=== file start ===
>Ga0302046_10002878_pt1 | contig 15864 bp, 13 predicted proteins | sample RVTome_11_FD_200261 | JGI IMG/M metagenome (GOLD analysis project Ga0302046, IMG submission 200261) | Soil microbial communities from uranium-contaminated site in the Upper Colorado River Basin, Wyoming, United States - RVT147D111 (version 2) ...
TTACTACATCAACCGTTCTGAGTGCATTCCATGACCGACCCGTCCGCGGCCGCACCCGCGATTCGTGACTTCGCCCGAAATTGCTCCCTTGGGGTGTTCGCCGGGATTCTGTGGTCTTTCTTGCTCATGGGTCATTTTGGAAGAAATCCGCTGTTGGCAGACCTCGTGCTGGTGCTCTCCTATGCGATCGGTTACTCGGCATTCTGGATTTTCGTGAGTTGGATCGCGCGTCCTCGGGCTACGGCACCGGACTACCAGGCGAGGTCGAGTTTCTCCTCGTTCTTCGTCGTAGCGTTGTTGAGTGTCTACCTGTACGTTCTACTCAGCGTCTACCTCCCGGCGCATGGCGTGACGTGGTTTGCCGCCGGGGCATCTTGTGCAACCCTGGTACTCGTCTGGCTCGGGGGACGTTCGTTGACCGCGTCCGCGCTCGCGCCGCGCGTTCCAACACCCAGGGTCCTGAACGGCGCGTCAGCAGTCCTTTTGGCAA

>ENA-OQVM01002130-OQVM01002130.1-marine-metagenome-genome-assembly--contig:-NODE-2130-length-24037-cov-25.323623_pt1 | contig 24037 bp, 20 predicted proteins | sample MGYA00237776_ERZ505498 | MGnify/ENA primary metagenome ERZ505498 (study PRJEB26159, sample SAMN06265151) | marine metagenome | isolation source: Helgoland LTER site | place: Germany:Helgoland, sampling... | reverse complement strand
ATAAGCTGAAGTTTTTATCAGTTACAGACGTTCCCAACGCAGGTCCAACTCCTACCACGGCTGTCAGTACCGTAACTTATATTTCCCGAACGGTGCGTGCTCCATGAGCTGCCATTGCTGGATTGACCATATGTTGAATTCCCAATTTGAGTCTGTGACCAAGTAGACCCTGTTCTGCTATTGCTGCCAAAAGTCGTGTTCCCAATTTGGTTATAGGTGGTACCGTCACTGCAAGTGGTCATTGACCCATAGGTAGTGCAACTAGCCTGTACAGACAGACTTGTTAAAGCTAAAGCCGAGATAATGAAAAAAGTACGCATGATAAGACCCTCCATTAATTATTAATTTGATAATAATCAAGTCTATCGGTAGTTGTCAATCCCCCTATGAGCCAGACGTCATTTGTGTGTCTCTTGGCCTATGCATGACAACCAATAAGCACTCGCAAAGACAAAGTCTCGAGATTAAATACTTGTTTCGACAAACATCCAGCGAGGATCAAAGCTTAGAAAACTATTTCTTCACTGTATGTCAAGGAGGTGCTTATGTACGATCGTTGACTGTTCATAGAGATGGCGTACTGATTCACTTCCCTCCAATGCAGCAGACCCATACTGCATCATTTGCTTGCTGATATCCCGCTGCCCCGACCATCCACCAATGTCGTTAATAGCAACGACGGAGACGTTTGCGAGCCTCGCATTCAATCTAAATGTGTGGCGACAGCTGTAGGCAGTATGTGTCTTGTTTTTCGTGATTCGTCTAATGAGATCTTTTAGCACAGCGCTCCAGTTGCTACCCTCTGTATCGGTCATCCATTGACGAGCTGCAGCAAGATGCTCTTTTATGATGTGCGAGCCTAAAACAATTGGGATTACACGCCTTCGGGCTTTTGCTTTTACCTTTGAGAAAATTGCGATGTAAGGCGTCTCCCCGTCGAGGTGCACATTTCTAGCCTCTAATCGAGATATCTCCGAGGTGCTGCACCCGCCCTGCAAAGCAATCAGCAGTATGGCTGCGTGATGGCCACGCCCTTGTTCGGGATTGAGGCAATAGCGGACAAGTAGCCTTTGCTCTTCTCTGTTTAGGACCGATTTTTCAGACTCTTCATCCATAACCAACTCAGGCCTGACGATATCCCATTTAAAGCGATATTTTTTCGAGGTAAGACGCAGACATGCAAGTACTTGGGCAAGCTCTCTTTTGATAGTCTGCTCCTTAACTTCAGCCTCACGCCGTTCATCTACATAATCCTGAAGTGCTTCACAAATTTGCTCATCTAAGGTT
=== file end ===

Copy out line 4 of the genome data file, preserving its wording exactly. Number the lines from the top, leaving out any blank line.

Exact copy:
ATAAGCTGAAGTTTTTATCAGTTACAGACGTTCCCAACGCAGGTCCAACTCCTACCACGGCTGTCAGTACCGTAACTTATATTTCCCGAACGGTGCGTGCTCCATGAGCTGCCATTGCTGGATTGACCATATGTTGAATTCCCAATTTGAGTCTGTGACCAAGTAGACCCTGTTCTGCTATTGCTGCCAAAAGTCGTGTTCCCAATTTGGTTATAGGTGGTACCGTCACTGCAAGTGGTCATTGACCCATAGGTAGTGCAACTAGCCTGTACAGACAGACTTGTTAAAGCTAAAGCCGAGATAATGAAAAAAGTACGCATGATAAGACCCTCCATTAATTATTAATTTGATAATAATCAAGTCTATCGGTAGTTGTCAATCCCCCTATGAGCCAGACGTCATTTGTGTGTCTCTTGGCCTATGCATGACAACCAATAAGCACTCGCAAAGACAAAGTCTCGAGATTAAATACTTGTTTCGACAAACATCCAGCGAGGATCAAAGCTTAGAAAACTATTTCTTCACTGTATGTCAAGGAGGTGCTTATGTACGATCGTTGACTGTTCATAGAGATGGCGTACTGATTCACTTCCCTCCAATGCAGCAGACCCATACTGCATCATTTGCTTGCTGATATCCCGCTGCCCCGACCATCCACCAATGTCGTTAATAGCAACGACGGAGACGTTTGCGAGCCTCGCATTCAATCTAAATGTGTGGCGACAGCTGTAGGCAGTATGTGTCTTGTTTTTCGTGATTCGTCTAATGAGATCTTTTAGCACAGCGCTCCAGTTGCTACCCTCTGTATCGGTCATCCATTGACGAGCTGCAGCAAGATGCTCTTTTATGATGTGCGAGCCTAAAACAATTGGGATTACACGCCTTCGGGCTTTTGCTTTTACCTTTGAGAAAATTGCGATGTAAGGCGTCTCCCCGTCGAGGTGCACATTTCTAGCCTCTAATCGAGATATCTCCGAGGTGCTGCACCCGCCCTGCAAAGCAATCAGCAGTATGGCTGCGTGATGGCCACGCCCTTGTTCGGGATTGAGGCAATAGCGGACAAGTAGCCTTTGCTCTTCTCTGTTTAGGACCGATTTTTCAGACTCTTCATCCATAACCAACTCAGGCCTGACGATATCCCATTTAAAGCGATATTTTTTCGAGGTAAGACGCAGACATGCAAGTACTTGGGCAAGCTCTCTTTTGATAGTCTGCTCCTTAACTTCAGCCTCACGCCGTTCATCTACATAATCCTGAAGTGCTTCACAAATTTGCTCATCTAAGGTT